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Within the pantheon of idiosyncratic American film artists, Stanley Kubrick (1928-99) was — and in many ways still is — unusually successful at capturing the public's attention.
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LACMA is launching the North American debut of an eight-month-long exhibition about the filmmaker, originally curated by Frankfurt's Deutsches Filmmuseum, featuring hundreds of items from the Kubrick estate. One of the museum's largest exhibits in recent years, it clarifies and enriches aspects of the filmmaker's work for his fans while providing an encyclopedic introduction for the uninitiated.
Never a blockbuster moviemaker, Kubrick attracted a devoted audience of trendy urban youth who flocked to transgressive milestones such as Dr. Strangelove or: How I Learned to Stop Worrying and Love the Bomb (1964), 2001: A Space Odyssey (1968), A Clockwork Orange (1971) and The Shining (1980). Each film stamped images into the cultural landscape: Slim Pickens whooping it up astride an atomic bomb; prehistoric man cavorting in front of a black monolith; Malcolm McDowell singin' in the rain during a bout of ultraviolence; Jack Nicholson screeching "Here's Johnny!" through a pulverized door.
Kubrick's images provoke complex, conflicting feelings, as over-the-top performances and colorful dialogue often clash with somnambulist acting and intentionally banal conversations.
Text in LACMA's exhibit suggests his style mixed the exaggerated emotions of German expressionism with the urban clarity of American realism, but leading critics have made other connections: James Naremore situates Kubrick's style in the mode of the grotesque (an unresolved tension among laughter, disgust and fear); Bill Krohn reads it as a series of uncanny doubles, motifs and repetitions.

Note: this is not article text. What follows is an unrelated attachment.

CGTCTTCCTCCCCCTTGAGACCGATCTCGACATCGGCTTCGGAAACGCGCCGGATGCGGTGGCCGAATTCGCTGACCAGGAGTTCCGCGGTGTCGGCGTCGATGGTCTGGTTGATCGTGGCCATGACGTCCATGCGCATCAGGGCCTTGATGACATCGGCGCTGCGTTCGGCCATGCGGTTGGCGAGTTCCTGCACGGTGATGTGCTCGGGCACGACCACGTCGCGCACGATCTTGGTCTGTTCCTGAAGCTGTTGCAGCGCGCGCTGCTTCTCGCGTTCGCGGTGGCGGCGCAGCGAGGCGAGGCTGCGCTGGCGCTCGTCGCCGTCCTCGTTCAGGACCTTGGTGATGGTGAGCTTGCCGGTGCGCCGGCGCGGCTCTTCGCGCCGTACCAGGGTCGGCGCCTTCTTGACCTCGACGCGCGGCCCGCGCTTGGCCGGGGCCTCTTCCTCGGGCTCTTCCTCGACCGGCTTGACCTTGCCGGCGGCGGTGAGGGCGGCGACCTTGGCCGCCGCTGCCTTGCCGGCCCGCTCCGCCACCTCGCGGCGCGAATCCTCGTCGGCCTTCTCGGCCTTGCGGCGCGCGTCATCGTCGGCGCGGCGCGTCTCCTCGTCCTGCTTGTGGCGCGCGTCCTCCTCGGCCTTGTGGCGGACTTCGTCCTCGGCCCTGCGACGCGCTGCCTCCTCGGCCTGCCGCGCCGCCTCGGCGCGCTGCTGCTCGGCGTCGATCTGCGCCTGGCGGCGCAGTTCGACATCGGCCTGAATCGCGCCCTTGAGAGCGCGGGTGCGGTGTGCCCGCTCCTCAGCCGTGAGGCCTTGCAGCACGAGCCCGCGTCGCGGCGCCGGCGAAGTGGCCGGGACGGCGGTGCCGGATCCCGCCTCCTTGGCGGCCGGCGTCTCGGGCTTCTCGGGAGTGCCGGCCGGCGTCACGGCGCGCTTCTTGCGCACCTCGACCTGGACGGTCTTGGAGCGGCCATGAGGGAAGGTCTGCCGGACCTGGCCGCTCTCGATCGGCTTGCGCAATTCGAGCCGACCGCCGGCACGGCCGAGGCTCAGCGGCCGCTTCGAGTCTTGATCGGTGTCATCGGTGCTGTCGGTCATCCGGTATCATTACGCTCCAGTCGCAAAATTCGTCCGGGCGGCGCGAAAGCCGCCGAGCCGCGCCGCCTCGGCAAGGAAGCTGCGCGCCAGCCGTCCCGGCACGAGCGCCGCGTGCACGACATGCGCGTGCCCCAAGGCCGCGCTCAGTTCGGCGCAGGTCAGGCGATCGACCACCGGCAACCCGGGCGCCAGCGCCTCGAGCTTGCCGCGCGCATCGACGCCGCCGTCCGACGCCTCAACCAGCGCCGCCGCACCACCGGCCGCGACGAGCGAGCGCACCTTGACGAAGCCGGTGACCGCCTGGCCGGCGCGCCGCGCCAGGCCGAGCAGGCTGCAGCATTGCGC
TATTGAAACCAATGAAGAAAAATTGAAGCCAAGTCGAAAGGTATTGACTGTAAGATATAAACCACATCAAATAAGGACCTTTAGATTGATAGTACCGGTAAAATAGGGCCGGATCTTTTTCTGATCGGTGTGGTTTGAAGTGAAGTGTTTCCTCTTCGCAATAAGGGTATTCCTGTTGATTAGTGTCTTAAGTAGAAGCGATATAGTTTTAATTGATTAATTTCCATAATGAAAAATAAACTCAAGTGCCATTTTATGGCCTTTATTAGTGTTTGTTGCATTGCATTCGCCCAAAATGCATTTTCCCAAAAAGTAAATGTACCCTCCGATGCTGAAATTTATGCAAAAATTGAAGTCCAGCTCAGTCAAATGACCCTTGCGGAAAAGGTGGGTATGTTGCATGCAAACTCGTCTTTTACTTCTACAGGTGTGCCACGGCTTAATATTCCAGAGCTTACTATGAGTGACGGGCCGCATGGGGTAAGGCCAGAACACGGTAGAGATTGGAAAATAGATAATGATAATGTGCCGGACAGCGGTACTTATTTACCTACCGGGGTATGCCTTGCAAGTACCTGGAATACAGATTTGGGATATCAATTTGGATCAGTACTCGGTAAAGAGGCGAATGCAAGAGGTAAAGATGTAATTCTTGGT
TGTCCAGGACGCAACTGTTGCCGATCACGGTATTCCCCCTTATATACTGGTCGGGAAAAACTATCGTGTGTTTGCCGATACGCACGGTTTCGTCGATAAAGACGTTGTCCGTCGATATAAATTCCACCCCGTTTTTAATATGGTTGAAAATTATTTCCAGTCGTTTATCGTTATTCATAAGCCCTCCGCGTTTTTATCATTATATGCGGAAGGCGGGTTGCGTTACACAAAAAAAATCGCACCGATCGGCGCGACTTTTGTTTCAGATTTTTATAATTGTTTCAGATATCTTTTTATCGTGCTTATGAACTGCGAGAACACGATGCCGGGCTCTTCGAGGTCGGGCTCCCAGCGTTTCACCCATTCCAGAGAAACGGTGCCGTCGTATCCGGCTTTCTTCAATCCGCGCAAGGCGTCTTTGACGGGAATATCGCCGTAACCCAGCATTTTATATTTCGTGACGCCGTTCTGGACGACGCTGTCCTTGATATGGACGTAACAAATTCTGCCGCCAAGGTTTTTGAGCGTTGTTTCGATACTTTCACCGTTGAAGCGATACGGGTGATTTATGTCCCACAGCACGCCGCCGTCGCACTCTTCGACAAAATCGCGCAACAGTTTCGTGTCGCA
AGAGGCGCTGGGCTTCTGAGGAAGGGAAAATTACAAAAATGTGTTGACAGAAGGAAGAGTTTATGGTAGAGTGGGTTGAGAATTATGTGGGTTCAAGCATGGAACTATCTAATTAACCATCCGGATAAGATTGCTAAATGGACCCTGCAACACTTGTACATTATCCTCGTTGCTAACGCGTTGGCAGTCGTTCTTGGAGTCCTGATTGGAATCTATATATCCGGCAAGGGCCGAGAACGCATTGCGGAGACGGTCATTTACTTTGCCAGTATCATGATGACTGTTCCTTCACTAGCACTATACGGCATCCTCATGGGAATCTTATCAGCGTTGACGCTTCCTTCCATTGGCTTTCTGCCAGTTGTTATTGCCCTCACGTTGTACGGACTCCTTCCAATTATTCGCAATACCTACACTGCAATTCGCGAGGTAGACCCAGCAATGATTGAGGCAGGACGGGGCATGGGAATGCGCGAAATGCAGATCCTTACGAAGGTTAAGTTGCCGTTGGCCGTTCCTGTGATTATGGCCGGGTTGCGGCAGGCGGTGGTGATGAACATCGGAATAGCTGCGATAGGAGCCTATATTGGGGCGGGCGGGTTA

Like his films, Kubrick himself often seemed at cross-purposes: a powerful Hollywood producer-director who lived permanently in London; a showman directly involved with the promotion of his films who sought to undercut expectations; an obsessive planner who would spend years — even decades — developing films down to the minutest detail, yet encouraged on-set improvisation.
The difficulties in explaining or even categorizing Kubrick's work, along with his avoidance of the press, helped form a mystique around him that continues today. Case in point: the mesmerizingly muddled documentary Room 237, one of this year's most popular films on the festival circuit, which claims to unveil arcane messages in The Shining, including how the moon landing was faked. (It screens this week at AFI Fest, which we cover in Film.) LACMA's exhibit pushes through this caricature of Kubrick as a bearded, gnostic mastermind imparting profundities and regards him in all his notational, archival, packrat fervor.